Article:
In this, its debut season, Trophy Wife’s holiday episode was a whodunnit about how the adults woke up on Christmas morning to a trashed house, vicious hangovers, and a wolf-coyote scavenging in the living room. It worked.
But so did the storyline about eldest daughter Hillary’s first high school sleepover. And second wife Jackie struggling to introduce her new boyfriend to her son for the first time. And, against all odds, the classic “hiding the heinous couch stain from your mom” routine. It all looks good on Trophy Wife, from the domestic to the demented. Yet here we are, teetering on the bubble.
As with many shows, I started watching Trophy Wife for love.
And though I tend to mindlessly follow certain actors to the wrong end of the quality spectrum (Vanished starring Gale Harold, anybody?), my loyalty to Bradley Whitford usually pays off. But were it not for my unfailing Josh Lyman dependence, I would’ve missed out on this little treasure. Trophy Wife is a wretched title. It’s the TV equivalent of click-bait. (“You Won’t Believe What This Trophy Wife Does To Get Her Husband’s Exes To Like Her! You’ll Shit Your Pants When You Hear This Corgi’s ‘Let It Go’ Cover!”), attracting the wrong audience and keeping the right one away. The Harrisons deserve better than this.
Alas, it’s too late. Nothing can be done about the show’s misleading name, and so I’ll do what I can to spread the word that it is, as a matter of fact (fact being my opinion, which is infallible), the best family sitcom on TV right now. And it’s a big family: Kate fell in love with Pete Harrison and they got married, making her his third wife. Pete has children with both of his exes: teenagers Hillary and Warren with the formidable Diane, Ex #1, and Bert, the aggressively adorable kid he adopted with Ex #2, earth mother Jackie. Privacy is a foreign concept (“Jackie, how did you get in?” “Through the doggy door – I can collapse my collarbone.”) and Kate’s breezy life now plays host to a million complications.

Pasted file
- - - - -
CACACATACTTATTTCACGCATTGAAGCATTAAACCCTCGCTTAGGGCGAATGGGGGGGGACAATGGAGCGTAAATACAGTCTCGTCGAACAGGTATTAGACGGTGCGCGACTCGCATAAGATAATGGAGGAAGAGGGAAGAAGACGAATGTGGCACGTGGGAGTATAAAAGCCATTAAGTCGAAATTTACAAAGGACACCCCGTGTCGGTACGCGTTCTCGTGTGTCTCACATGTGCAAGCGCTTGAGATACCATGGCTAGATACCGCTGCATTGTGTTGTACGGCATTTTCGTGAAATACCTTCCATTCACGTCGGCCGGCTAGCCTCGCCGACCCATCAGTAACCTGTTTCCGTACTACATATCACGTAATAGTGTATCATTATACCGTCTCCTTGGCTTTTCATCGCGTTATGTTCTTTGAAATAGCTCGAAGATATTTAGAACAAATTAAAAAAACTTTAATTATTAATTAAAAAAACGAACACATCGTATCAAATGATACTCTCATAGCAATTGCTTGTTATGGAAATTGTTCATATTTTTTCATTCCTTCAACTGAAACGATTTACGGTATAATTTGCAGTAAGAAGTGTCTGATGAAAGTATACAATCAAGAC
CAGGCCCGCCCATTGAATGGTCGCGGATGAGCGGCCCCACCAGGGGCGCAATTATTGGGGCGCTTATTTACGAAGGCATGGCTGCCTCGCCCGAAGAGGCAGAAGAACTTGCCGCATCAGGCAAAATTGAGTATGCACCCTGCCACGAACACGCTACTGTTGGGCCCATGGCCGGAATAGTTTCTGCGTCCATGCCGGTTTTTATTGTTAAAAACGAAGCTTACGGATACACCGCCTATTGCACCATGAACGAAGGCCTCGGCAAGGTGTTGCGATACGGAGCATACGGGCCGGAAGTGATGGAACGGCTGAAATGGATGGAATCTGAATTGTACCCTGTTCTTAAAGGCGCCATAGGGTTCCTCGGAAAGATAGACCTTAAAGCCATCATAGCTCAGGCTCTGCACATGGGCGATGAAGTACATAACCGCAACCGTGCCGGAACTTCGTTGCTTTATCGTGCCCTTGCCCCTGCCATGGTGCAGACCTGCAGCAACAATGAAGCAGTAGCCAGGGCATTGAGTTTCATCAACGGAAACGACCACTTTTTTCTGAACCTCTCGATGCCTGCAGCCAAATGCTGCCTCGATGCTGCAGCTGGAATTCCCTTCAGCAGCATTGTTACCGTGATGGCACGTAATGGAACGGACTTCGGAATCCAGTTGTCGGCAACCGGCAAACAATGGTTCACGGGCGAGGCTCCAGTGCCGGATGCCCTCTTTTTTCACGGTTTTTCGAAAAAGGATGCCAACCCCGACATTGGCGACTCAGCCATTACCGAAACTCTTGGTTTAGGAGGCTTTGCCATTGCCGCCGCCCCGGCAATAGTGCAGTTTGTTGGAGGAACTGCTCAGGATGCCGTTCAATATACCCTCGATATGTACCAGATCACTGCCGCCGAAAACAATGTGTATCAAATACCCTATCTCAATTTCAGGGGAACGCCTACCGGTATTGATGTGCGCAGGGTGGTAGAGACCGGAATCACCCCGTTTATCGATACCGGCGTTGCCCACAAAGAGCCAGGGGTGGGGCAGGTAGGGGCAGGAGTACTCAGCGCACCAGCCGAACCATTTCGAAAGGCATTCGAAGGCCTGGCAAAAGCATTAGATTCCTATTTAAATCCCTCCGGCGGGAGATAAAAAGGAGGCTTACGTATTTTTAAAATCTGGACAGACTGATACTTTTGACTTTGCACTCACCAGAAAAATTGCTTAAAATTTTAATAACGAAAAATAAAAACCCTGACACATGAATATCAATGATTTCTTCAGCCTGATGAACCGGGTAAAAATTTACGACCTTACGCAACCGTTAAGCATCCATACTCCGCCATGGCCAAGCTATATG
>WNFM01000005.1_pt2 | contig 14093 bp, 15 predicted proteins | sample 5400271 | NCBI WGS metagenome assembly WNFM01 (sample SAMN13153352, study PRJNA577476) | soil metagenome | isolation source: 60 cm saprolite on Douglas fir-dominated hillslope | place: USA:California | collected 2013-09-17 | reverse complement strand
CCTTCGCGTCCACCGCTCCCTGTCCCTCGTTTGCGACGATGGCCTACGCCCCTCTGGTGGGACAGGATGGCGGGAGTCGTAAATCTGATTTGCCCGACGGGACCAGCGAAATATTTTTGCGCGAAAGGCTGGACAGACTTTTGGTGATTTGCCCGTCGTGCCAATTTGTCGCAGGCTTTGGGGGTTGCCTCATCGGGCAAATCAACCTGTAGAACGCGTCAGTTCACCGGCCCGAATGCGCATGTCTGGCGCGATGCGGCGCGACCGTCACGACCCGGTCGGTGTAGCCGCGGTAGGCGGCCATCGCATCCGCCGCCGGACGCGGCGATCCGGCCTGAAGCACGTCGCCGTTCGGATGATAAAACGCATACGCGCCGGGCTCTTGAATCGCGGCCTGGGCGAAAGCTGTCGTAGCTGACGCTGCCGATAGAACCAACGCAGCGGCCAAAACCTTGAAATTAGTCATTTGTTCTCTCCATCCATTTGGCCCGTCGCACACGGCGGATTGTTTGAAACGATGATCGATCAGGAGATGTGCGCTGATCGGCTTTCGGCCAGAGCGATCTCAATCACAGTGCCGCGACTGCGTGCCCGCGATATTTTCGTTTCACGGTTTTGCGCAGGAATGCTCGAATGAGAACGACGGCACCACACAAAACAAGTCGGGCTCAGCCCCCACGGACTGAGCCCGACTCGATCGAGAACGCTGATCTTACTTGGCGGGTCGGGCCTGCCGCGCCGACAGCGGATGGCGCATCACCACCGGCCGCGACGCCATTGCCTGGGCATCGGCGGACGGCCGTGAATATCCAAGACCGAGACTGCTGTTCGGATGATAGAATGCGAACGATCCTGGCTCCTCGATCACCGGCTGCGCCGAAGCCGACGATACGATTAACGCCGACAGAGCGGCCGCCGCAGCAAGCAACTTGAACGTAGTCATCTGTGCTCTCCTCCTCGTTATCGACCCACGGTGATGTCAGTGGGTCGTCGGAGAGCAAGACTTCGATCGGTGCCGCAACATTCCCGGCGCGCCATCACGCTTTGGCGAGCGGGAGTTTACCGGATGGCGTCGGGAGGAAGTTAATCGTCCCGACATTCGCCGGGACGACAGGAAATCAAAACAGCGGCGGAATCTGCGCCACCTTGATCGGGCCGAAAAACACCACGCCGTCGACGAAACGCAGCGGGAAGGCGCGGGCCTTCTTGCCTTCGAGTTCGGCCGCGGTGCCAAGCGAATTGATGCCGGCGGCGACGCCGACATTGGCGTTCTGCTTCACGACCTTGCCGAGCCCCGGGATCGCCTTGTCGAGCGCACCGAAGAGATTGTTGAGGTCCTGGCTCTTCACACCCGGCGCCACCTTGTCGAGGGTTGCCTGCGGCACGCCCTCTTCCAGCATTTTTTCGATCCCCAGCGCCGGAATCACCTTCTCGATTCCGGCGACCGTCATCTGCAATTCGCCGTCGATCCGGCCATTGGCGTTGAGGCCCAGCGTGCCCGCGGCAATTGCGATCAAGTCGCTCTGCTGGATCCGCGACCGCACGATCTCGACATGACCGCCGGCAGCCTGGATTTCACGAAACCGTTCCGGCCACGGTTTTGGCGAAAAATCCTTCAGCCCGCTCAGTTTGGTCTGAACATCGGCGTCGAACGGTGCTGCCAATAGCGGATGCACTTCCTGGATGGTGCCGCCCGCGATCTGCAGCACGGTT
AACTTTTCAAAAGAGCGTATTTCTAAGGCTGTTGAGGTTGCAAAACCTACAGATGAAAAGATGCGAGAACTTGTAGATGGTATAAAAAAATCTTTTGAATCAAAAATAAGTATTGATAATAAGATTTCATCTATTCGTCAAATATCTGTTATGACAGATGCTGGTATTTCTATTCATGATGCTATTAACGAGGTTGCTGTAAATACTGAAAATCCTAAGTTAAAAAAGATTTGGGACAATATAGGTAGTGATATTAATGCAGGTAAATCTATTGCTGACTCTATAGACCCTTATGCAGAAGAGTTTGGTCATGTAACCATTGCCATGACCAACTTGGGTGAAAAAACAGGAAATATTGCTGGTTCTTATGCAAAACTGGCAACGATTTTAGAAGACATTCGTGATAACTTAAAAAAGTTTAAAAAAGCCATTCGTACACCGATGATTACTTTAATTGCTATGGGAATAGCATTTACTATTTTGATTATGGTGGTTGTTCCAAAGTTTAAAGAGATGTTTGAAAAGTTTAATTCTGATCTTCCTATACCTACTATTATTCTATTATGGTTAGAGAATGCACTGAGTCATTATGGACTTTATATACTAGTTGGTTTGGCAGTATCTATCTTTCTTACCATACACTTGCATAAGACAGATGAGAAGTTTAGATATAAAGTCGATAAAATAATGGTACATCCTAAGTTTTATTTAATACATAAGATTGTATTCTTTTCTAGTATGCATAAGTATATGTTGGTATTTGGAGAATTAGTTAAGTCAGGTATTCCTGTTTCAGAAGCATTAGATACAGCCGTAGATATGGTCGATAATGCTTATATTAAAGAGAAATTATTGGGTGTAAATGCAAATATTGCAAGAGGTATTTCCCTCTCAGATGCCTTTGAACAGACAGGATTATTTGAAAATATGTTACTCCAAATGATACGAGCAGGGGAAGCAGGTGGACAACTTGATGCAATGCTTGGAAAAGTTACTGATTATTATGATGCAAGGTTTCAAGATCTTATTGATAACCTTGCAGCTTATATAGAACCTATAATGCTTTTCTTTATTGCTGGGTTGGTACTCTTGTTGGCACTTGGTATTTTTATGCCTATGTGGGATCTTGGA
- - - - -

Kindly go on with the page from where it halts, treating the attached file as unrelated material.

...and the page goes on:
Ah, but there’s Trophy Wife‘s charm. We never get the feeling that Kate has given anything up. At least anything she regrets losing. She’s perfectly content with family parties and Netflix nights in with Pete. And, because this is the true realness of your 30s, her drunken adventures with best friend Meg (Natalie Morales, now in everything, and rightly so) now happen solely in her Better Homes and Gardens living room. Why go out when there’s a perfectly good industrial strength blender right there in the cabinet? Kate seems to feel like I imagine I will when I find my Pete (plot twist: mine is also played by Bradley Whitford): relieved. Relieved to no longer feel guilty for any night not spent in a crowded bar in torturous shoes wading through losers in the hopes of finding one guy – just one – who will sit through Parenthood with me and then have long discussions about the future of Joel and Julia and how Sarah really needs to get her life together already.
The show may be one big, happy ensemble, but Kate – and Kate and Pete’s marriage – are the anchors. In these days where sitcoms are on the chopping block from the word “go,” fearless creators Sarah Haskins and Emily Halpern took on the challenge of building a feel-good comedy around a May/December romance and a Maxim-veteran hottie, trusting that the cast and the writing would quickly establish the tone they were looking for. It’s a concept that certain audiences would find gross. And it could have been, so, so easily. Imagine what Trophy Wife would look like in the hands of another showrunner; I won’t name names. Okay, I will: Chuck Lorre.
There’s nothing crass about Pete and Kate’s union, though they’re still keeping it sexy. (Shower Police, yes. Pete’s “legal erotica,” not as much.) And there’s conflict among the wives without veering too hard into mean girl territory. No one’s fighting over Pete. They’re fighting over soccer games and mom cliques and seriously, who spiked the glögg? Malin Akerman plays Kate’s full capability spectrum, from somewhat hapless stepmom, adrift in being an instant parent to three kids, to the sane one in this tribe who’ve already driven each other crazy. (Kate playing mediator: “And Jackie, you got to be tooth fairy, which combines two of your passions of magic spells and old bones.”) This part is her reward for surviving an unreasonable amount of Cruise-iness in Rock of Ages. No one should be subjected to so much pelvis.